Stratford: Mayor Hoydick resigns 120th House seat
Published 4:59 pm, Friday, December 29, 2017
STRATFORD — Mayor Laura Hoydick, fulfilling a campaign promise, announced Friday afternoon that she’ll resign her 120th District House seat on Jan. 2 at 10 a.m.
Hoydick, a Republican, has been a member of the Stratford delegation to Hartford since March 2010, when she was elected to fill the unexpired term of Rep. John Harkins, who was first elected mayor in November 2009. The 120th encompasses the town’s North End and sits entirely in Stratford.
“We did a lot for Stratford and we brought a lot of money back to the town,” she said of her work with the Stratford delegation. “The biggest one was keeping Sikorsky Aircraft in Stratford but there were other projects too — the rerouting of Main Street (around Sikorsky Memorial Airport), the brownfields grants and the Army Engine Plant — it’s those infrastructure grants that are critically important to jobs and economic development.”
The campaign promise aside, there’s no law that prevents a municipality’s chief elected official from serving in the state legislature, officials said. For example, Allan W. Dunsby, Easton’s first selectman, also represents the state’s 135th House district.
The announcement will set off a flurry of activity within the Democratic and Republican town committees, which will each have to settle on a candidate to run for the vacant seat.
Officials said that after the vacancy is declared by the secretary of the state, a special election will have to take place within 45 days after that on a date that’s set by the governor. Because this is a special election, there’s no possibility of a primary; the naming of candidates will be entirely up to the town committees, officials said.
“So it looks like the special election will take place mid- to late February,” said Republican Town Committee Chairman Lou DeCilio.
“I’m very interested and excited about running for that seat,” said Bill Cabral, a Republican who represented the 7th council district from 1995 to 2001. He served on the Board of Education after that, as well as on a number of other committees and commissions in town. Professionally, he’s vice president of finance and human relations of Microboard Processing Inc. in Seymour.
DeCilio confirmed that Cabral is the likely front-runner for the Republican nomination, adding that he doesn’t see anyone else emerging to challenge him.
DTC Chairwoman Stephanie Philips said that her party will decide on a candidate after the new town committee is seated at the Jan. 10 Democratic caucus.
“We have a number of good people who are interested,” she said. “In addition to representing Stratford, we’re concerned with what’s going on in Washington — it’s important that Stratford has someone who that will not only represent the town, but also stand up to President Trump.”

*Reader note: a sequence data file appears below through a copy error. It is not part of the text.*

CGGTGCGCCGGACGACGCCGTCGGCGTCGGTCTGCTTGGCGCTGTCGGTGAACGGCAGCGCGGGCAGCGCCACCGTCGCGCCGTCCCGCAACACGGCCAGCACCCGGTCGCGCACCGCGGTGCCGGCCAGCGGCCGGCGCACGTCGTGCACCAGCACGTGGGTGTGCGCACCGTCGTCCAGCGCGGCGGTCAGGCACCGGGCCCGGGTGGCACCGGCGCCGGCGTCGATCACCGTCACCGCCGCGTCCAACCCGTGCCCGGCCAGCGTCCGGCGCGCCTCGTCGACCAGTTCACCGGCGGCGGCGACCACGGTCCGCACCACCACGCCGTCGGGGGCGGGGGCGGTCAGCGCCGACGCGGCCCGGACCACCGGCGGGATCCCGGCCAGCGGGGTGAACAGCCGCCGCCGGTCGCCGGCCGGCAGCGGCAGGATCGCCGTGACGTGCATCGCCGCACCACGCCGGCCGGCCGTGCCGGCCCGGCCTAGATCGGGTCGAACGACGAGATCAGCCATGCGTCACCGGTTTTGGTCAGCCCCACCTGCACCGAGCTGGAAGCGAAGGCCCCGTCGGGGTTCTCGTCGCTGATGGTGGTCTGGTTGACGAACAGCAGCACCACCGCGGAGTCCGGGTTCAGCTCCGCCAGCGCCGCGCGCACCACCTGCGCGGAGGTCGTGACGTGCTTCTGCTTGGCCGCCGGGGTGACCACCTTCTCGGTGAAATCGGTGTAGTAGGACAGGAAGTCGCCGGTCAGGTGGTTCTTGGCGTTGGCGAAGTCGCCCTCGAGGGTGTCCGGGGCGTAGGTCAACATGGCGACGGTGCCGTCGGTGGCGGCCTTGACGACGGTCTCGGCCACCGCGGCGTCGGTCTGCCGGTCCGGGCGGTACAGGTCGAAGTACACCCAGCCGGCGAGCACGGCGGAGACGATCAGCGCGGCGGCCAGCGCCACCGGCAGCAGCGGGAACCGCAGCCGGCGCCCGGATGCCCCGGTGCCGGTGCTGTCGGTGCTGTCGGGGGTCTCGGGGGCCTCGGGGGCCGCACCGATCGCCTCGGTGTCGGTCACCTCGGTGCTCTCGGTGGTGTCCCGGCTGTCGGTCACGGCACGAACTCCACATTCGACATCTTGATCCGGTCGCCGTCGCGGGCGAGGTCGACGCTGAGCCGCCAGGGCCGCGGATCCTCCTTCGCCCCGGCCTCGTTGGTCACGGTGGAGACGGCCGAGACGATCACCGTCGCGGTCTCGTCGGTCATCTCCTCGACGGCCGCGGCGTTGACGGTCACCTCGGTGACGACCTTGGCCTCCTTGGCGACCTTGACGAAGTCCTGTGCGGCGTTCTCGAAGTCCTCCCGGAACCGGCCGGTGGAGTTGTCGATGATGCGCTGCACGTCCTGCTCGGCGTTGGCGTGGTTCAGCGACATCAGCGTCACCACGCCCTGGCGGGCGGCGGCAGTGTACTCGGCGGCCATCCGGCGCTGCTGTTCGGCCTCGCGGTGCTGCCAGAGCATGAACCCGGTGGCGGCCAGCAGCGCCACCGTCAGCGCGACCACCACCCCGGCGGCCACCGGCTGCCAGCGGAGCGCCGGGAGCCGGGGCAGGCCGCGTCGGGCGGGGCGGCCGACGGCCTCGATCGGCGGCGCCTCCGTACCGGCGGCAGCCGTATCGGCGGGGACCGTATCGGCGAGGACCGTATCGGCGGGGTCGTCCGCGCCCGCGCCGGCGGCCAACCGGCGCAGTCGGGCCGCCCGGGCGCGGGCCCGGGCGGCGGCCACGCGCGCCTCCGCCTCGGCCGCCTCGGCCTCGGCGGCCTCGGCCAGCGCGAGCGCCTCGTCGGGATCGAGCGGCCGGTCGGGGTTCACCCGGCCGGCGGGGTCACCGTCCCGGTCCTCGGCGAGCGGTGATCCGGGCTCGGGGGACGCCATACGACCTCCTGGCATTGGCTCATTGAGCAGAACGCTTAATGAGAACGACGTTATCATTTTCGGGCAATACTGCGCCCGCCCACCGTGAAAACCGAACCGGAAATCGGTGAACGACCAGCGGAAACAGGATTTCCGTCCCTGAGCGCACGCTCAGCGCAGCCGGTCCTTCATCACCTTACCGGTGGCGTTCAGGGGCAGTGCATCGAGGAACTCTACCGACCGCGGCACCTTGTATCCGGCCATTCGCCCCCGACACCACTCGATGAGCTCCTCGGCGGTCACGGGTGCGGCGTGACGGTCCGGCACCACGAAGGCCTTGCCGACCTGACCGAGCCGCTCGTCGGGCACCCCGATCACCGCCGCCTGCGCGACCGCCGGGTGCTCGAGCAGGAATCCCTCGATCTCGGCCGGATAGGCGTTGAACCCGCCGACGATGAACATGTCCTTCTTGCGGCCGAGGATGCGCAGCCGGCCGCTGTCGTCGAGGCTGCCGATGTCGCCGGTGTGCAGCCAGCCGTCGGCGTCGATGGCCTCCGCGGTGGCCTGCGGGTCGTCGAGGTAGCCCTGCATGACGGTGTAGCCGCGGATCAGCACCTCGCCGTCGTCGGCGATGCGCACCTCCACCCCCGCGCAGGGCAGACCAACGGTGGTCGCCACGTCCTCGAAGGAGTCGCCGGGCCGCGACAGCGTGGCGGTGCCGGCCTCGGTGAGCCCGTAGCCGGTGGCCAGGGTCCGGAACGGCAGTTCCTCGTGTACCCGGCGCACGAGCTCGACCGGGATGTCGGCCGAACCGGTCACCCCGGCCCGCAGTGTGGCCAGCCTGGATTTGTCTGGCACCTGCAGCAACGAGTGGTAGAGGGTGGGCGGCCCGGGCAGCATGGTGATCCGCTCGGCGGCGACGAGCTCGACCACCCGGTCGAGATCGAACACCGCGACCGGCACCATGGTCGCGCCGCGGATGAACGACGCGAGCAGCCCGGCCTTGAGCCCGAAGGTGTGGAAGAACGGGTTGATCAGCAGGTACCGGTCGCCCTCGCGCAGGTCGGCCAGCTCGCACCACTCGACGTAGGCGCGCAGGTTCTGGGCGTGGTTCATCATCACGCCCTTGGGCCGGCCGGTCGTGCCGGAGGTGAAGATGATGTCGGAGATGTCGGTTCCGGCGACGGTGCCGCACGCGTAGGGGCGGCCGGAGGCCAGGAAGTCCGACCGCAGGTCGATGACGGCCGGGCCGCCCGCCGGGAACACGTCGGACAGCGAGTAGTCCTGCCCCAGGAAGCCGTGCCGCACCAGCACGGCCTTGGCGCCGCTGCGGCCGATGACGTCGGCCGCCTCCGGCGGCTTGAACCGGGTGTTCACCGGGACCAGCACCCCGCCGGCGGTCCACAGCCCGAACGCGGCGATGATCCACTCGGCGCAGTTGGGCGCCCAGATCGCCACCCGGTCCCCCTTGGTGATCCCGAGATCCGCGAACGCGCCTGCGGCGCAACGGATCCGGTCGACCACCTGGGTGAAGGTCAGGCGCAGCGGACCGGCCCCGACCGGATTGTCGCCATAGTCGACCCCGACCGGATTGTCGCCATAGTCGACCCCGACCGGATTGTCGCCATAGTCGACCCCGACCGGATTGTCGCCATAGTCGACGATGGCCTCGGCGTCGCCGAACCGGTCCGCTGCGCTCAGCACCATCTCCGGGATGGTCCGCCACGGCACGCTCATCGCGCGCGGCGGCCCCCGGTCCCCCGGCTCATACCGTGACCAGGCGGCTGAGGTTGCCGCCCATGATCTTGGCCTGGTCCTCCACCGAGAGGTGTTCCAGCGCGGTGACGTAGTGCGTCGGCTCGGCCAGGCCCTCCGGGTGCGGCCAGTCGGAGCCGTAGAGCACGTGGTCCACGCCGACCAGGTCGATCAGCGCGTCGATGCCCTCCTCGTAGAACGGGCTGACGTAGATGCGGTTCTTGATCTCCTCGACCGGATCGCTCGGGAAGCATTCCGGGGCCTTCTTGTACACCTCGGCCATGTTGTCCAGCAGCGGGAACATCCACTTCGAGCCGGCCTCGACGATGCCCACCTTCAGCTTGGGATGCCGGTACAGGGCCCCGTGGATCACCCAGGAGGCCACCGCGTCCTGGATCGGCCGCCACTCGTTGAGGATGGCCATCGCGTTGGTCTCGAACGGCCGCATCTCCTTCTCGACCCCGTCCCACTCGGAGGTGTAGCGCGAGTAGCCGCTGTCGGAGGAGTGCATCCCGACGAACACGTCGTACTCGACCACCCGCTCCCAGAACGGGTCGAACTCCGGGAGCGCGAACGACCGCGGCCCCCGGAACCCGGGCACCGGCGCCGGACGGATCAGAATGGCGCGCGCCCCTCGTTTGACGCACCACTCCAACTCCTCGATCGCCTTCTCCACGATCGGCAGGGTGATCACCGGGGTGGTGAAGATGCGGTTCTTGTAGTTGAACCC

Philips said that it’ll be a challenging campaign because the 120th has traditionally elected a Republican to its seat in Hartford.
To the eventual winner, 2018 will be a difficult year of almost constant campaigning; the winner will have to immediately begin work on the campaign for the regular election in November.
“It won’t be easy,” said state Rep. Joe Gresko, who represents Stratford’s 121st District.
He should know. In February 2016 Gresko, a Democrat, won a special election to fill the vacancy caused by the death of Terry Backer. He had to run again in the fall, although he was unopposed that time around.
House members receive $28,000 annually in wages, $4,000 for expenses, plus reimbursements for getting to and from Hartford.
Since her election as mayor, Hoydick said that she has been “assuring the smooth transition of her committee and caucus leadership positions” in anticipation of her resignation. She served as deputy Republican leader as well as a ranking member of the Energy and Technology Committee.
She also resigned her post as executive director of the Stratford Chamber of Commerce earlier this month.
“It has been a great honor and pleasure to serve the people of the 120th District for the past seven years,” she said. “As I have pledged, I will now be focusing my full and undivided attention on my duties as mayor. We have many issues and projects of great importance to our residents and we have already begun the hard work ahead of us all.”
Hoydick was sworn in as the town’s third mayor on Dec. 11, succeeding Harkins who announced in March that he wouldn’t seek a third four-year term.
Laura and her husband, Paul, are the parents of three daughters, Brooke, Jillian and Paige. She has a business administration degree from Sacred Heart University where she is a member of the National Honor Society, Alpha Sigma Lambda.
Hoydick also served seven years, four as chairwoman, on the Board of Education.